In An Essay concerning Human Understanding
, John Locke sets out his theory of knowledge and how we acquire it.
Eschewing doctrines of innate principles and ideas, Locke shows how all our ideas, even the most abstract and complex, are grounded in human experience and attained by sensation of external things or reflection upon our own mental activities.
A thorough examination of the communication of ideas through language and the conventions of taking words as signs of ideas paves the way for his penetrating critique of the limitations of ideas and the extent of our knowledge of ourselves, the world, God, and morals.
Click on the links below to hear an audio guide the Locke’s Essay by Dr Pauline Phemister of the University of Edinburgh, editor of the new Oxford World’s Classics edition of the book.
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Introducing John Locke
Approaching the Essay
Publication, reception, influence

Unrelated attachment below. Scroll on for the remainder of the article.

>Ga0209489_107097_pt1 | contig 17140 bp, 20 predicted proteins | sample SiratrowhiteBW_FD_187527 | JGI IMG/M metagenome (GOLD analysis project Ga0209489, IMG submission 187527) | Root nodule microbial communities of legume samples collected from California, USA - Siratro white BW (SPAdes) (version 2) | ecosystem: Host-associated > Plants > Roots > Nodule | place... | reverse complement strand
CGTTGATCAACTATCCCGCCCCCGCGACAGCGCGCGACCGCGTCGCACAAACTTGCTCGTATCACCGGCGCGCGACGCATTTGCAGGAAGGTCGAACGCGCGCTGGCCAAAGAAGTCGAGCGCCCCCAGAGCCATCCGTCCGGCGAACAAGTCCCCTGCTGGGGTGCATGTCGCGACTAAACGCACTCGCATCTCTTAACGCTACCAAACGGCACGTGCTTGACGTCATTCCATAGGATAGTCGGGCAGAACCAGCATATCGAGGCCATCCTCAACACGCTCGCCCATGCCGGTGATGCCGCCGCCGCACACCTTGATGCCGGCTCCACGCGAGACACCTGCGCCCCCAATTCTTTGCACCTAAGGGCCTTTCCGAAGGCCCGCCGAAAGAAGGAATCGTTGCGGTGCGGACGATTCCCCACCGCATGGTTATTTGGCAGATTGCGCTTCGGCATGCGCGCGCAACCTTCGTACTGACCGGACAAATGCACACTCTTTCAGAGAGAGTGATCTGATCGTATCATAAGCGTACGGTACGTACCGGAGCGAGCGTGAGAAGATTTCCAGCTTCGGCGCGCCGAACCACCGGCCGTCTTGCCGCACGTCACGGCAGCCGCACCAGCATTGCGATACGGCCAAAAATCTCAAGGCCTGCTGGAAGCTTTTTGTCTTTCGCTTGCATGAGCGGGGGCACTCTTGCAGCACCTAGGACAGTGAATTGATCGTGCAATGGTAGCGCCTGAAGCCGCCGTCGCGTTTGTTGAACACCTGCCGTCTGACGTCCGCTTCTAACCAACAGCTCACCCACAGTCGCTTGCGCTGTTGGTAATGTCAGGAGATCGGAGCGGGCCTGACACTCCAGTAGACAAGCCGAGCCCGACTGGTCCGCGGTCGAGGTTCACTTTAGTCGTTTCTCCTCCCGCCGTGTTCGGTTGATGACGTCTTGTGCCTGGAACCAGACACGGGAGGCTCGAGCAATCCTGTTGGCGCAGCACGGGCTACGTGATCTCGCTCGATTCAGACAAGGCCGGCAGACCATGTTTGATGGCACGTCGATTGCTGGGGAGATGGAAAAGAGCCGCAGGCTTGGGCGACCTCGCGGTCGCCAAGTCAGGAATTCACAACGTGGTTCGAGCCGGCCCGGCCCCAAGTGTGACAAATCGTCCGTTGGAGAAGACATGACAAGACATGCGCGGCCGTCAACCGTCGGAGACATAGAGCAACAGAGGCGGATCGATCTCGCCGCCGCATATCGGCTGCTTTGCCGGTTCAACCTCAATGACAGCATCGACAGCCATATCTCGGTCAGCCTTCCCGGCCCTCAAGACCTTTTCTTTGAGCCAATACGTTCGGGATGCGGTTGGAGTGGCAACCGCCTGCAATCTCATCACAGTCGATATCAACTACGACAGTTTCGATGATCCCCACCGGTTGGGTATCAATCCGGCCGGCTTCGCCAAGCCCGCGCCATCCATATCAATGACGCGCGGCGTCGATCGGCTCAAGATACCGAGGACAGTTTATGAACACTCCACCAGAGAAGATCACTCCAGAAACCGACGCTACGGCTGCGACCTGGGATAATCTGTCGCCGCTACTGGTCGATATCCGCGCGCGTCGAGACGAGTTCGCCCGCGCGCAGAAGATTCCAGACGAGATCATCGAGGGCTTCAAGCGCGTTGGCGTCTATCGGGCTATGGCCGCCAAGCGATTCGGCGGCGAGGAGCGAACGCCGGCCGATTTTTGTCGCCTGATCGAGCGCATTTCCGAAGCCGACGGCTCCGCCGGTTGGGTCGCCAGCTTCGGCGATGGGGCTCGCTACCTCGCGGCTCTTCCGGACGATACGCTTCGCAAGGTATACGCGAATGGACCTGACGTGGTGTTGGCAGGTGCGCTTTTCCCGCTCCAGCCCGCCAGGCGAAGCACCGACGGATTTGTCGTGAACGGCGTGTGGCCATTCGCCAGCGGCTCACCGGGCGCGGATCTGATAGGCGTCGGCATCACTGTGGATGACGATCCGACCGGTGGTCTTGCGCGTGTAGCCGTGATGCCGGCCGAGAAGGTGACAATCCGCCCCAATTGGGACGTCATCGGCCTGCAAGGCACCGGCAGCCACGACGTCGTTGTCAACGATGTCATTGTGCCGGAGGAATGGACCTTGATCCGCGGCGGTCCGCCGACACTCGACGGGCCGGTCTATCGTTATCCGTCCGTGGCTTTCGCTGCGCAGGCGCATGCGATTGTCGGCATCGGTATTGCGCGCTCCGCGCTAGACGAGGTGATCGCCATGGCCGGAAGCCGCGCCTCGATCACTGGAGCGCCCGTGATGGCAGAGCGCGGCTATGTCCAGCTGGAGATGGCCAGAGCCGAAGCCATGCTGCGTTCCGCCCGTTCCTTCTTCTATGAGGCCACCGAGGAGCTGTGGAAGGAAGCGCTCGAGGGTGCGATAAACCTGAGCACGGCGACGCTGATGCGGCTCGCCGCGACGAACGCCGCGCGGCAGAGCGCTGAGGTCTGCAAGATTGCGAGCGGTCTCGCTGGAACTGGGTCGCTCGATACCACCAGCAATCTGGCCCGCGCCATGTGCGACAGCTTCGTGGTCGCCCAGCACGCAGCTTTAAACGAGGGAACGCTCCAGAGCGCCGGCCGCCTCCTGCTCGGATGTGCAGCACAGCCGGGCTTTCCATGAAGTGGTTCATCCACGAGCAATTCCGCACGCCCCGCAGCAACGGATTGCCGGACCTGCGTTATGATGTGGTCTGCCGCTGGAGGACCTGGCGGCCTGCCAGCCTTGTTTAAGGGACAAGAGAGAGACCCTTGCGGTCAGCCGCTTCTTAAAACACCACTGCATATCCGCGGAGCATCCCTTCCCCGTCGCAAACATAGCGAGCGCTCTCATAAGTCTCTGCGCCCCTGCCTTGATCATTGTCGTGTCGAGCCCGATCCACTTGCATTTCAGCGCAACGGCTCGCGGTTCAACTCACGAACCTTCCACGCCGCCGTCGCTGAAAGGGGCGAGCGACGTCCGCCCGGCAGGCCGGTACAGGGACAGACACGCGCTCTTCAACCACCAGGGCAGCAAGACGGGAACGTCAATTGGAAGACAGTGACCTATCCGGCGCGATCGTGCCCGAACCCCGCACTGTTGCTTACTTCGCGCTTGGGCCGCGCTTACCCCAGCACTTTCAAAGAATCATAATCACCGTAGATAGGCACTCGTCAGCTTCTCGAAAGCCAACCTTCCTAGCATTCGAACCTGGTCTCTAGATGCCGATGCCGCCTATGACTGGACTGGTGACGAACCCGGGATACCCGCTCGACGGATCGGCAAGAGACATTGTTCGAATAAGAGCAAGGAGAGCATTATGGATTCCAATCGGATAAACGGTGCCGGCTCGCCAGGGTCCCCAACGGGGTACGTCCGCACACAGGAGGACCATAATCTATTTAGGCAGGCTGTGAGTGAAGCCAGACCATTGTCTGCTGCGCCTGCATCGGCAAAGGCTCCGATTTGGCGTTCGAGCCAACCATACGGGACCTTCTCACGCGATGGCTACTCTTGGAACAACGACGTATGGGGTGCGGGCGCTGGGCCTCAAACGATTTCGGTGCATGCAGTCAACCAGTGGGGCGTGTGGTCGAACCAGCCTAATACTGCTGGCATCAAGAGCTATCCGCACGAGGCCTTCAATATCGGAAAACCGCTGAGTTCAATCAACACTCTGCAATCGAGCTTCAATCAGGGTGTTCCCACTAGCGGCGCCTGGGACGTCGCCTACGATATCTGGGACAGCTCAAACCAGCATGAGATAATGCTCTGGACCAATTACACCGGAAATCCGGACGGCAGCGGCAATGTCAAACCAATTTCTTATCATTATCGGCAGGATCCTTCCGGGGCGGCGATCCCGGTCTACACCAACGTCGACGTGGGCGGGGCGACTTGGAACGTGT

- An Essay Concerning Human Understanding was first published in 1689 and went through several editions between then and the author’s death in 1704.
What did Locke’s critics make of the book?[3:33]
- Locke conceived of his own role in the Essay as that of an “under-labourer”, doing the intellectual spade-work to clear a path for scientists who would make scientific headway which would be beneficial to humanity.
Locke the "under-labourer"[1:25]
- Philosophy then and now: Pauline Phemister considers in conclusion the similarities between philosophy in Locke’s day and in our own and finds many parallels.
The enduring value of Locke’s work [2:29]